In certain situations, such as being hit by a speeding car, this could create inequity between injured cyclist/s, or the families of deceased cyclist/s, because of the mandatory helmet policy rather than the circumstances of the crash.

The failure of any bicyclist to comply with the provisions of Ordinance No. SP-2942-2020 should not constitute contributory negligence or assumption of risk, and must not in any way bar, preclude or foreclose an action for personal injury or wrongful death by or on behalf of such person, nor in any way diminish or reduce the damages recoverable in any such action.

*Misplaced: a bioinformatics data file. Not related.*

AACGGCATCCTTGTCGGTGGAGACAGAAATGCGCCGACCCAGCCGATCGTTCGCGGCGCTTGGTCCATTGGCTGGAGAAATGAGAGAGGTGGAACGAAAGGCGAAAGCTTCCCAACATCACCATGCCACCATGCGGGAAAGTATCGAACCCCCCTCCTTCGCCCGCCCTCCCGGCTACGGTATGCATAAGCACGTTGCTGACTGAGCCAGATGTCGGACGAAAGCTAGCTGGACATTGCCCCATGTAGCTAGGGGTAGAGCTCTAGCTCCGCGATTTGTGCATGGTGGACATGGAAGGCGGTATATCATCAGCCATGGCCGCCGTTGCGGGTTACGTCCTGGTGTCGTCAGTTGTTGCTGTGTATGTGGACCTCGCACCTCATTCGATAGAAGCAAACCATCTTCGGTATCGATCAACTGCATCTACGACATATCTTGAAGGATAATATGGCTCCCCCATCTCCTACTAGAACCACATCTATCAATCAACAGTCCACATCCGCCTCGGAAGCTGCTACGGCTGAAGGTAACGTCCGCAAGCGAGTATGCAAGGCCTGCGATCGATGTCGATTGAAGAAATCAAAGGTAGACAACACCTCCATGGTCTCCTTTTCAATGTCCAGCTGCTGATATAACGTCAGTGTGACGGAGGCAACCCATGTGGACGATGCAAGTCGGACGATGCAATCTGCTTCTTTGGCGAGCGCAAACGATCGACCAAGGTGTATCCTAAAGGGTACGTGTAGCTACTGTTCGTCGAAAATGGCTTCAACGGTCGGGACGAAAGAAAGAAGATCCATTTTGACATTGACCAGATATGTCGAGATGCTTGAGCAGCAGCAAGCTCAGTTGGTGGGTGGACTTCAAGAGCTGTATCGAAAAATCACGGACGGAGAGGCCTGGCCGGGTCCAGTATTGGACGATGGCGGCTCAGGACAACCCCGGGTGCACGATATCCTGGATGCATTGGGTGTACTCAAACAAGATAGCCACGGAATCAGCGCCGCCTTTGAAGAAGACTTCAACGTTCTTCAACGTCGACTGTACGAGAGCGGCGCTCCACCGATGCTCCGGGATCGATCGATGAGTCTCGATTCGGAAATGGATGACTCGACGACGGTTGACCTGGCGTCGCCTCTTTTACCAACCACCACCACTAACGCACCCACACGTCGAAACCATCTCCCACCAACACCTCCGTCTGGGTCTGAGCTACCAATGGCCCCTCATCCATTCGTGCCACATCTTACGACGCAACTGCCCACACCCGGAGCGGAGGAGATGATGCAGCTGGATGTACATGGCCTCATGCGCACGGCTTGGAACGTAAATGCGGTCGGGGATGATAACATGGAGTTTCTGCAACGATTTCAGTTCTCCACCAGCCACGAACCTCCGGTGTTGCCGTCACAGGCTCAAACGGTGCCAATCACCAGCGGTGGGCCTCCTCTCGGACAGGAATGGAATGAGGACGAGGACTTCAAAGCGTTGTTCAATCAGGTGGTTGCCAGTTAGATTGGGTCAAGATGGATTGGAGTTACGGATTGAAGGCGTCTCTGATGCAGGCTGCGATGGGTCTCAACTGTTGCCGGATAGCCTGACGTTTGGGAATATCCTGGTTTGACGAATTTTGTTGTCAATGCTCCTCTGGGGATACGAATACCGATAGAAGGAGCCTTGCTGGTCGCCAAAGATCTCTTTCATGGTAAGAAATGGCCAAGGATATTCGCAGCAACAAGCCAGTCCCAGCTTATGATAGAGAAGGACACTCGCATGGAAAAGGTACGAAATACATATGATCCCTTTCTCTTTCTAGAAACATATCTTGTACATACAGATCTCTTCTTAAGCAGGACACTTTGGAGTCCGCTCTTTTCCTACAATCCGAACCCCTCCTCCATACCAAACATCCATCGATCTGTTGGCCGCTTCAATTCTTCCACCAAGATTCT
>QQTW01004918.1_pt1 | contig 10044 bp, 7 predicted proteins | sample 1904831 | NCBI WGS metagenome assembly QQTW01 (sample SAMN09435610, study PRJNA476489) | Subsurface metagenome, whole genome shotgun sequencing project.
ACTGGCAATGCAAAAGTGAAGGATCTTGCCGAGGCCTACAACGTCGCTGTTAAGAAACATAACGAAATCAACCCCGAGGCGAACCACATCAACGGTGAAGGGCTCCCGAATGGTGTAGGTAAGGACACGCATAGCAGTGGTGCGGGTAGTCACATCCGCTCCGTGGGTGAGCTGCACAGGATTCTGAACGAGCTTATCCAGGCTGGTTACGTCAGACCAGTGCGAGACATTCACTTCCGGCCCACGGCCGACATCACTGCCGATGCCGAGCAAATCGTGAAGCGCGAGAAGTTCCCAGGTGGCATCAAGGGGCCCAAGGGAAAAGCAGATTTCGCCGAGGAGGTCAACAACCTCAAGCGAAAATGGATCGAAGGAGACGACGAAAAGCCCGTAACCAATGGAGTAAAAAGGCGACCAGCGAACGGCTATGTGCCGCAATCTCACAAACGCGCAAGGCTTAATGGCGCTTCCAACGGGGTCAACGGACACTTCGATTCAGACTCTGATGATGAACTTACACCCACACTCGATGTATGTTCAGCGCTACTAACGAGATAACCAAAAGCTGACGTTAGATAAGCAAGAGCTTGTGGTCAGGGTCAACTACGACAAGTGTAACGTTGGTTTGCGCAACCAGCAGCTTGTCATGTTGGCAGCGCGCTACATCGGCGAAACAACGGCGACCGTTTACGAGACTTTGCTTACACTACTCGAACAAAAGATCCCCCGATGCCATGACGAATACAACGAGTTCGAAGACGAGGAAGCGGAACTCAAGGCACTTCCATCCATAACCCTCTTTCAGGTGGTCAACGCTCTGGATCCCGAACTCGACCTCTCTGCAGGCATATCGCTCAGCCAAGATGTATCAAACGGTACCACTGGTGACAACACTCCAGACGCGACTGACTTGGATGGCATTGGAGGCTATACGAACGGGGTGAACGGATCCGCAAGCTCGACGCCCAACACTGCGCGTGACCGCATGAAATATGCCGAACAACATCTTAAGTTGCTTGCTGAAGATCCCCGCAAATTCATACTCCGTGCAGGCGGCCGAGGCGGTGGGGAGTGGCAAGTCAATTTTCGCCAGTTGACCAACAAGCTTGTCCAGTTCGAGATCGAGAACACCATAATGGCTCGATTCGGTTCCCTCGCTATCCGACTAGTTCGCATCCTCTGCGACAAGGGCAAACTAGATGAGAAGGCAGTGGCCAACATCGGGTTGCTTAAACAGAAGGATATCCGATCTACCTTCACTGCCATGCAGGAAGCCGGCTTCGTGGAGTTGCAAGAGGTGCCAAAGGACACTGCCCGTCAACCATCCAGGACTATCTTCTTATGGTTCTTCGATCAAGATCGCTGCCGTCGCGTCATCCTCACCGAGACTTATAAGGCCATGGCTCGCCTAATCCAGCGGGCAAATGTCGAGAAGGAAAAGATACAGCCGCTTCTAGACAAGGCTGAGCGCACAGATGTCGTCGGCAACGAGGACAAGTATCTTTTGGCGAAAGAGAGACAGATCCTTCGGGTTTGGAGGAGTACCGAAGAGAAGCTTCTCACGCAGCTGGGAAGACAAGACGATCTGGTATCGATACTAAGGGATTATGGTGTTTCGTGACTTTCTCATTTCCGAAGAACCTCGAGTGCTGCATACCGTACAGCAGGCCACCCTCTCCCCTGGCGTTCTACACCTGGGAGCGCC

2. The policy is discriminatory to the detriment of working people who are trying to get by during this pandemic.

Even before this pandemic, there are uncounted number of cyclists who reside in Quezon City communities and travel to as far as Navotas, Pasig and Manila using slow-speeding upright bicycles. We refer to them as shimanongs, shimanangs who are hard-working people earning minimum daily wage to feed their families. If we are to impose a helmet, the cost of safe helmets is exorbitant for them. More so, paying for the penalty for not wearing one.

Imposing fines on them might also take away any earning that they would rather spend on food, essential commodities or remit to their families. Further, this might discourage them to cycle and would rather consequently, add additional burden to the public transport system who also has to contend with implementing physical distancing during this pandemic.